Recognize these two staff members?
Person B also has a lot to say. Maybe. He doesn’t like to talk. Besides, Person B also has a lot of marking. He brings it to staff meetings and pro-d workshops.
I’ve been both Person A and Person B. The following activity, “The Interview Matrix”, allows me to be neither. I first participated in “The Interview Matrix” in a session facilitated by Jordan Tinney.
Participant are divided into groups of four. Group members number themselves from 1 to 4.
Over six five-minute rounds (see below), each member interviews and is interviewed by the other three group members. For example, in Round 1, Person 1 interviews Person 2 about Question 1; in Round 2, Person 1 is interviewed by Person 4 about Question 4. In the seventh round, each person writes a summary of the responses to his/her question.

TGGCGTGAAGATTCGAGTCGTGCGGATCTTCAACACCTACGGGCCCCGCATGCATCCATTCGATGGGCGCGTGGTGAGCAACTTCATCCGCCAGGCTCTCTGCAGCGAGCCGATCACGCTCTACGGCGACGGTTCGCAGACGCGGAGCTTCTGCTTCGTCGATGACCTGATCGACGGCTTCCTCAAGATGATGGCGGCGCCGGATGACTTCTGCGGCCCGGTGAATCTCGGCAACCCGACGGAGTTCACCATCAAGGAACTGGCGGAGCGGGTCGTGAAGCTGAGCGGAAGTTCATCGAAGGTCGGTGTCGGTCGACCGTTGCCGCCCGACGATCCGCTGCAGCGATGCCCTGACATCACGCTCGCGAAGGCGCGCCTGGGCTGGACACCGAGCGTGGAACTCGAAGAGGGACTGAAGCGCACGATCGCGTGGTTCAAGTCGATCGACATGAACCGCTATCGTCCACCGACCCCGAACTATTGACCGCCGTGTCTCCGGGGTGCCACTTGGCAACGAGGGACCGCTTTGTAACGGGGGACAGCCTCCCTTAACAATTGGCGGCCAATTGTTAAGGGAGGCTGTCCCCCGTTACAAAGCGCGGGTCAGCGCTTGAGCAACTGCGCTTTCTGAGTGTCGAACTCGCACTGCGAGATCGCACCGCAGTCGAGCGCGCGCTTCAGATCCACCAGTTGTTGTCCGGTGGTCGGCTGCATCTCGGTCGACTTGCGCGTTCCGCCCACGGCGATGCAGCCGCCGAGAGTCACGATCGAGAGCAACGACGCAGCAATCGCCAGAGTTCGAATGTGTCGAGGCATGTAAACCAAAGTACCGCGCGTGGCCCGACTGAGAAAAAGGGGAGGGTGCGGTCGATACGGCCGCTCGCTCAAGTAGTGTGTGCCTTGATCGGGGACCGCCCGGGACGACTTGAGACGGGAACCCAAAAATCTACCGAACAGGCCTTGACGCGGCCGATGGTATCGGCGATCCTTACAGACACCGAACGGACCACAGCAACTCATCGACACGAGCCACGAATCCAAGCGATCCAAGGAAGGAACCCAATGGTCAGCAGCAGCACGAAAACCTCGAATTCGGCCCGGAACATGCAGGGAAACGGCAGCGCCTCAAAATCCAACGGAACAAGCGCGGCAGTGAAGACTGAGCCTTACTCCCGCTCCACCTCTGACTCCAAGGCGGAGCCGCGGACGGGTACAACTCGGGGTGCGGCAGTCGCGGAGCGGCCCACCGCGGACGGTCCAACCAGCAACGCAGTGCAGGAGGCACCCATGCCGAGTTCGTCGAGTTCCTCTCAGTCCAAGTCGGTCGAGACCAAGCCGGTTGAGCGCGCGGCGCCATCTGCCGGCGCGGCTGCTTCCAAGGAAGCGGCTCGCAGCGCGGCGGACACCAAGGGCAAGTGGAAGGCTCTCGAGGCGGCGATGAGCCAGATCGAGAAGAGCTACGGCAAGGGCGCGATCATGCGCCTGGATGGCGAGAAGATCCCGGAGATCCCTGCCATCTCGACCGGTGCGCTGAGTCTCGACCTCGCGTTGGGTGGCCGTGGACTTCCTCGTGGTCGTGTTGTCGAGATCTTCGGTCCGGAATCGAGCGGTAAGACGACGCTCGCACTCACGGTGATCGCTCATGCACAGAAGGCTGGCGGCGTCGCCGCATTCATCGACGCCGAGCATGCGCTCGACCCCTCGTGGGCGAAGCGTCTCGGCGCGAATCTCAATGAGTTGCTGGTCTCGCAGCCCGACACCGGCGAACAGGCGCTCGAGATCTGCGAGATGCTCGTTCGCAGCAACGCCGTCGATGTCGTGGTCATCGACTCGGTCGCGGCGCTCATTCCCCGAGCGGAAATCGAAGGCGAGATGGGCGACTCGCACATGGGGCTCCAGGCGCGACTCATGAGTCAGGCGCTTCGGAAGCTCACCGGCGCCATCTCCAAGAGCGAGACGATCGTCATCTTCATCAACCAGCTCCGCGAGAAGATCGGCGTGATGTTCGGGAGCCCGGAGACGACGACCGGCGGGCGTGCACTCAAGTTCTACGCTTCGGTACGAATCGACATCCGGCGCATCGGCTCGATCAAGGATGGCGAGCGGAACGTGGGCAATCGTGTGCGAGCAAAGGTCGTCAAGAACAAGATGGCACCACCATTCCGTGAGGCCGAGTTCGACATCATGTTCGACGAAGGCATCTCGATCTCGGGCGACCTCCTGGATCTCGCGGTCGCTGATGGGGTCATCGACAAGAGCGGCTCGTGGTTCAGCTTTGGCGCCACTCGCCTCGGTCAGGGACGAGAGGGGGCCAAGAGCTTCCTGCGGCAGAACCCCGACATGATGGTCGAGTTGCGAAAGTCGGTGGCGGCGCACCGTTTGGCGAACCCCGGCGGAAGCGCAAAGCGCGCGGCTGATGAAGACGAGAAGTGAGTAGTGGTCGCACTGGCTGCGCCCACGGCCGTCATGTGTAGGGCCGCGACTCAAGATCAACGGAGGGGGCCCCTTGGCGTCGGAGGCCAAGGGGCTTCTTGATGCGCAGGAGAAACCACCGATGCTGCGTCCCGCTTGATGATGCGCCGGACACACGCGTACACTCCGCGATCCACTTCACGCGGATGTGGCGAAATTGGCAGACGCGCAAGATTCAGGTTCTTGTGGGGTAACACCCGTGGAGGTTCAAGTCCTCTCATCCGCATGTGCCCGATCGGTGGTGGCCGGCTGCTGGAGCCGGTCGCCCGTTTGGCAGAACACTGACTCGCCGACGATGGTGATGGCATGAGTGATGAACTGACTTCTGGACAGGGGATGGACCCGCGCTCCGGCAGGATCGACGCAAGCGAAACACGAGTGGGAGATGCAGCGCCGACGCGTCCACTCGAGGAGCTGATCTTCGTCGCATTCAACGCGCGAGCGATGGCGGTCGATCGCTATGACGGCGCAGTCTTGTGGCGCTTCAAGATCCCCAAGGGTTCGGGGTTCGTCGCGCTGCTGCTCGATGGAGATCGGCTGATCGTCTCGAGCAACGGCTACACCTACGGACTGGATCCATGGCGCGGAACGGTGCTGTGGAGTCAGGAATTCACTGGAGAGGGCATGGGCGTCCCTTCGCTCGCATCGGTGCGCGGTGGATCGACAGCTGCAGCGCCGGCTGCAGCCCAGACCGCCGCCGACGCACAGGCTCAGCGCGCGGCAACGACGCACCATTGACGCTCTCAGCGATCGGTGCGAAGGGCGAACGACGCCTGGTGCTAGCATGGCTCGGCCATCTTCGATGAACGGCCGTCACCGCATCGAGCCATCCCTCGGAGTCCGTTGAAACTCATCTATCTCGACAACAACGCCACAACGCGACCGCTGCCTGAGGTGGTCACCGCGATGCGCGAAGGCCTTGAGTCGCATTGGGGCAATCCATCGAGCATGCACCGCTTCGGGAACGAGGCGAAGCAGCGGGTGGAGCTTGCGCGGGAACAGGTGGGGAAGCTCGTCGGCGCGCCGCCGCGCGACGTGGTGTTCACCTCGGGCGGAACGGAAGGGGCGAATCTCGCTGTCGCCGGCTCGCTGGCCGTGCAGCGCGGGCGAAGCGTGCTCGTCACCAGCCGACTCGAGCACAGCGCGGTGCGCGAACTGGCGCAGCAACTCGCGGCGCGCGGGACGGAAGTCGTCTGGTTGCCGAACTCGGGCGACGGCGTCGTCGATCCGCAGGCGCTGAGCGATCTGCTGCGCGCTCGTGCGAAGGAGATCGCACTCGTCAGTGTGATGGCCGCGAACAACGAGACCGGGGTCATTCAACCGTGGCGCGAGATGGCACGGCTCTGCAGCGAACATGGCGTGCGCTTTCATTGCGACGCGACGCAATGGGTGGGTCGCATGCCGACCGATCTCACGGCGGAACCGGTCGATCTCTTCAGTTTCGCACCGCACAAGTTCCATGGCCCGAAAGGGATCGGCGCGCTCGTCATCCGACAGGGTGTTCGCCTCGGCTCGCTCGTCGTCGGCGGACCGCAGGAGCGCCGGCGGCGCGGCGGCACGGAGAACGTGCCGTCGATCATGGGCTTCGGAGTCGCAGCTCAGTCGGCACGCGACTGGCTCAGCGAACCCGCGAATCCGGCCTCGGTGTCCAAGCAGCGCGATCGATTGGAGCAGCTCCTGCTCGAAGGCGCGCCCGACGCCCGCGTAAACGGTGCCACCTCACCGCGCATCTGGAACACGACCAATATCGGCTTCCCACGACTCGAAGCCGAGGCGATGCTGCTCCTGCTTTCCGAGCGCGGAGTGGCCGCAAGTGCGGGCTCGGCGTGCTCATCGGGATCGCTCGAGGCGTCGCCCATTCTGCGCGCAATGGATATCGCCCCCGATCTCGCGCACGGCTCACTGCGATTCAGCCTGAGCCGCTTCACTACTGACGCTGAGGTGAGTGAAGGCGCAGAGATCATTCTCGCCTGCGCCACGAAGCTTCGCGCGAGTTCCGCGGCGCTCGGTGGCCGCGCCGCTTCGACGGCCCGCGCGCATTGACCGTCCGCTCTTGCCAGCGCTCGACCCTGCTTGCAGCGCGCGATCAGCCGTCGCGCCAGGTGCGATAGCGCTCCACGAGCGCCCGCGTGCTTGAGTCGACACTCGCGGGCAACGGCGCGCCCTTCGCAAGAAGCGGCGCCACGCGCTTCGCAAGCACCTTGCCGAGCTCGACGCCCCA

Participants are reorganized into four groups according to question number. Those who asked the same question gather together to share their findings.
Finally, everyone hears the summaries of the four questions from each of the four groups.
I chose four themes rather than four questions. Question 1, for example, is actually made up of three questions. It is not necessary for participants to answer all three. Hopefully, at least one of them is of interest to the person being interviewed.
The word community is used in 3 of the 4 questions. It was interesting that groups interpreted this differently– community of teachers on staff, community of learners in the classroom, community of parents. This was deliberate on my part.
I’ve used this activity with three different groups and each time the participants have enjoyed it. Some math team mentors have taken this activity back to their schools to generate discussions.
One word of caution… at last, everyone gets to hear what that guy with the stack of marking has to say.